Health care providers use blood tests to determine whether a person has pre-diabetes but do not usually test for insulin resistance. Insulin resistance can be assessed by measuring the level of insulin in the blood. However, the test that most accurately measures insulin resistance, called the euglycemic clamp, is too costly and complicated to be used in most doctors’ offices. The clamp is a research tool used by scientists to learn more about glucose metabolism. If tests indicate pre-diabetes or metabolic syndrome, insulin resistance most likely is present.
Diabetes and pre-diabetes can be detected with one of the following tests:
Fasting glucose test. This test measures blood glucose in people who have not eaten anything for at least 8 hours. This test is most reliable when done in the morning. Fasting glucose levels of 100 to 125 mg/dL are above normal but not high enough to be called diabetes. This condition is called pre-diabetes or IFG. People with IFG often have had insulin resistance for some time. They are much more likely to develop diabetes than people with normal blood glucose levels.
Glucose tolerance test. This test measures blood glucose after people fast for at least 8 hours and 2 hours after they drink a sweet liquid provided by a doctor or laboratory. A blood glucose level between 140 and 199 mg/dL means glucose tolerance is not normal but is not high enough for a diagnosis of diabetes. This form of pre-diabetes is called IGT and, like IFG, it points toward a history of insulin resistance and a risk for developing diabetes.
People whose test results indicate they have pre-diabetes should have their blood glucose levels checked again in 1 to 2 years.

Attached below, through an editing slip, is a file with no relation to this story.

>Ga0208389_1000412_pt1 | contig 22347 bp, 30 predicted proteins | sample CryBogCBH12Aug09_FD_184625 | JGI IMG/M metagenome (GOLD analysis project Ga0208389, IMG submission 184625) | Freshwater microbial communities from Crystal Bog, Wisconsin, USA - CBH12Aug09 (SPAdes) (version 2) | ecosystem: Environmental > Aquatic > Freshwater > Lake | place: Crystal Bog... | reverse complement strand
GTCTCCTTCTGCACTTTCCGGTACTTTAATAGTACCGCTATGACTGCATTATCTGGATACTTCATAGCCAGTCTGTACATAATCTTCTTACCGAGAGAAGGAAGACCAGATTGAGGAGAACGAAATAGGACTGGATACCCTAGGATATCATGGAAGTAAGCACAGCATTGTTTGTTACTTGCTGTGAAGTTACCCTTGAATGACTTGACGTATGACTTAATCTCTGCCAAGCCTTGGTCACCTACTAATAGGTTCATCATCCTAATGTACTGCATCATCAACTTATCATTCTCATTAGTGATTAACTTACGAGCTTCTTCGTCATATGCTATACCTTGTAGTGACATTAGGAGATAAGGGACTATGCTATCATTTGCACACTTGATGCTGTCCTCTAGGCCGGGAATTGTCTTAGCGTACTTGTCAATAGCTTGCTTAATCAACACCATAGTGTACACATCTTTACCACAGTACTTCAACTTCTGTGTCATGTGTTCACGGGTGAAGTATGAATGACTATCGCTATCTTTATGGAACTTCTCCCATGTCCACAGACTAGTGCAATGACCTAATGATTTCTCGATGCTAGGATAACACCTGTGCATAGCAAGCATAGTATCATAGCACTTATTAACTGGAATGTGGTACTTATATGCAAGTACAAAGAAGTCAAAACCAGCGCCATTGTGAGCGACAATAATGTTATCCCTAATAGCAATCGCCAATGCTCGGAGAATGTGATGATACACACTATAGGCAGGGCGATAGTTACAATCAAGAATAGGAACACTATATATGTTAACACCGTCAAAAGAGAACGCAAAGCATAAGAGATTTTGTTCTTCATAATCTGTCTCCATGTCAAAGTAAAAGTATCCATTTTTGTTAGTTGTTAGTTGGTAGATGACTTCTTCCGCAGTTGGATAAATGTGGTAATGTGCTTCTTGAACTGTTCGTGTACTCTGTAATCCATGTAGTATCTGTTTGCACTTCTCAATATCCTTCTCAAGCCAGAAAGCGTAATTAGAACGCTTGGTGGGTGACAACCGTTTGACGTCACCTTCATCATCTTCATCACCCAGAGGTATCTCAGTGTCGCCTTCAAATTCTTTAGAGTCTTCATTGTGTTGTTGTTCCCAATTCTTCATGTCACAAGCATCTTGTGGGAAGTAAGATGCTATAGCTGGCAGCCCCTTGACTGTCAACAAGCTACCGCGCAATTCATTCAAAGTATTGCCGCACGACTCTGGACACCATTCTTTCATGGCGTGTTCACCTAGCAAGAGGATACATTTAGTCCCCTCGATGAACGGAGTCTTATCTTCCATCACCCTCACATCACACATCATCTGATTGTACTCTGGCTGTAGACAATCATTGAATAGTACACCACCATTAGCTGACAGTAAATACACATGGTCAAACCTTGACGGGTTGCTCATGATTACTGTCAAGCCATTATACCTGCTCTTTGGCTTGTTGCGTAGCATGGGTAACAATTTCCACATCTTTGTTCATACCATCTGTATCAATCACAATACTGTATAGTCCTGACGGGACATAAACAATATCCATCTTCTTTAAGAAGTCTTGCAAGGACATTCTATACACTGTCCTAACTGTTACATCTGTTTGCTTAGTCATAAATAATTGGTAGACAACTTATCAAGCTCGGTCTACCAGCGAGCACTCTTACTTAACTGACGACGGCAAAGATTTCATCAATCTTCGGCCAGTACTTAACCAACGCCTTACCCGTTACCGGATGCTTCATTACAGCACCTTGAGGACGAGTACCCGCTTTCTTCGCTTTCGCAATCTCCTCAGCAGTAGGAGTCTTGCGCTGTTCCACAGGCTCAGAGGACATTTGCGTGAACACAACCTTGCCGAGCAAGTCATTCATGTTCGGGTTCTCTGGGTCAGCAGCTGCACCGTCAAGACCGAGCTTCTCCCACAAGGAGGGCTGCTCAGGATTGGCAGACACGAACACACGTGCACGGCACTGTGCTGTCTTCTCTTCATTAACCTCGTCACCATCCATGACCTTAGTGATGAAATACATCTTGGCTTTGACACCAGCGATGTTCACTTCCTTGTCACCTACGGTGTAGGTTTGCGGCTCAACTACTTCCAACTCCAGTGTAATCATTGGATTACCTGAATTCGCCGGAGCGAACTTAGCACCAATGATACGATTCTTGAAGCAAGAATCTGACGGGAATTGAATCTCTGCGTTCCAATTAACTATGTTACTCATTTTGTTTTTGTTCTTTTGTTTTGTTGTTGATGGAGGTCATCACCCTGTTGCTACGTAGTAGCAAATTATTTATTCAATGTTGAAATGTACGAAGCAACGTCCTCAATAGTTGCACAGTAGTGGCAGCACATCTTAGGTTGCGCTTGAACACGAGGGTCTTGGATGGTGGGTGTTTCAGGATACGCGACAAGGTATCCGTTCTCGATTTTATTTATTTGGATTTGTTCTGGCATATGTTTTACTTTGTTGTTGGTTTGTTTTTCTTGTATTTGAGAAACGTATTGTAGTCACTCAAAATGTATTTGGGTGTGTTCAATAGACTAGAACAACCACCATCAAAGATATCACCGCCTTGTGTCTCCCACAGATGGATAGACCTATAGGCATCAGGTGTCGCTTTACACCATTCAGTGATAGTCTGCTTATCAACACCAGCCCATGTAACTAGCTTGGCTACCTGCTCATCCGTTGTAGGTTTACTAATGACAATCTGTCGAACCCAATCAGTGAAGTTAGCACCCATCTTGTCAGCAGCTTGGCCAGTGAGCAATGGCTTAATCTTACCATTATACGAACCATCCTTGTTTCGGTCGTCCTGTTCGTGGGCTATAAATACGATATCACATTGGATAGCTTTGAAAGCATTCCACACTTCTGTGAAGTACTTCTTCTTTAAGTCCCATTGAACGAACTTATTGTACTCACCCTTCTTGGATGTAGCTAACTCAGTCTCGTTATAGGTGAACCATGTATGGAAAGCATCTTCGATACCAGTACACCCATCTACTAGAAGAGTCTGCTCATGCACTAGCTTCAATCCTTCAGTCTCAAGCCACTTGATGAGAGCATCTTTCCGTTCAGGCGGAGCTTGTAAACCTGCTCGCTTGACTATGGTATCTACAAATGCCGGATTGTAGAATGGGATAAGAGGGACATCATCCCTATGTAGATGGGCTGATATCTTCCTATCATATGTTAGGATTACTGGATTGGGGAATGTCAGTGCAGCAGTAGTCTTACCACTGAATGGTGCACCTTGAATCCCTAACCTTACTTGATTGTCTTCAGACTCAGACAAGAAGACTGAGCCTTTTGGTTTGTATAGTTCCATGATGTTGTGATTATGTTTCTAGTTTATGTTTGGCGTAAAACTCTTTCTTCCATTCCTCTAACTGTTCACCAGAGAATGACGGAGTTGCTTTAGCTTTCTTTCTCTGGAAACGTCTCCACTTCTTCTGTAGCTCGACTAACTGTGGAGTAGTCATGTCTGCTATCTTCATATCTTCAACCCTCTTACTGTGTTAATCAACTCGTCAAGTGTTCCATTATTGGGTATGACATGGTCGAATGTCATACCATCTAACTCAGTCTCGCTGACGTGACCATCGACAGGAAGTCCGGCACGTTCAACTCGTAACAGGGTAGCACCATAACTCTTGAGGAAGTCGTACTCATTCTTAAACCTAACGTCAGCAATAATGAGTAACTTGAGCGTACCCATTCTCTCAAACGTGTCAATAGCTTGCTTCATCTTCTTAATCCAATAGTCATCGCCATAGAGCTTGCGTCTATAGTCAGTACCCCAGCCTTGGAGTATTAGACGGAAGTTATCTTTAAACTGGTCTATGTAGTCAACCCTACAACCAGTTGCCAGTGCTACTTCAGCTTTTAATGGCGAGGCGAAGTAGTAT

Risk Factors for Pre-diabetes and Type 2 Diabetes
The American Diabetes Association recommends that testing to detect pre-diabetes and type 2 diabetes be considered in adults without symptoms who are overweight or obese and have one or more additional risk factors for diabetes. In those without these risk factors, testing should begin at age 45.
Risk factors for pre-diabetes and diabetes - in addition to being overweight or obese or being age 45 or older - include the following:
- being physically inactive
- having a parent or sibling with diabetes
- having a family background that is African American, Alaska Native, American Indian, Asian American, Hispanic/Latino, or Pacific Islander
- giving birth to a baby weighing more than 9 pounds or being diagnosed with gestational diabetes-diabetes first found during pregnancy
- having high blood pressure—140/90 or above—or being treated for high blood pressure
- having an HDL, or “good,” cholesterol level below 35 mg/dL or a triglyceride level above 250 mg/dL
- having polycystic ovary syndrome, also called PCOS
- having impaired fasting glucose (IFG) or impaired glucose tolerance (IGT) on previous testing
- having other conditions associated with insulin resistance, such as severe obesity or acanthosis nigricans
- having a history of cardiovascular disease
If test results are normal, testing should be repeated at least every 3 years. Health care providers may recommend more frequent testing depending on initial results and risk status.
Can insulin resistance and pre-diabetes be reversed?
Yes. Physical activity and weight loss help the body respond better to insulin. By losing weight and being more physically active, people with insulin resistance or pre-diabetes may avoid developing type 2 diabetes.
The Diabetes Prevention Program (DPP) and other large studies have shown that people with pre-diabetes can often prevent or delay diabetes if they lose a modest amount of weight by cutting fat and calorie intake and increasing physical activity - for example, walking 30 minutes a day 5 days a week. Losing just 5 to 7 percent of body weight prevents or delays diabetes by nearly 60 percent. In the DPP, people aged 60 or older who made lifestyle changes lowered their chances of developing diabetes by 70 percent. Many participants in the lifestyle intervention group returned to normal blood glucose levels and lowered their risk for developing heart disease and other problems associated with diabetes. The DPP also showed that the diabetes drug metformin reduced the risk of developing diabetes by 31 percent.
People with insulin resistance or pre-diabetes can help their body use insulin normally by being physically active, making wise food choices, and reaching and maintaining a healthy weight. Physical activity helps muscle cells use blood glucose for energy by making the cells more sensitive to insulin.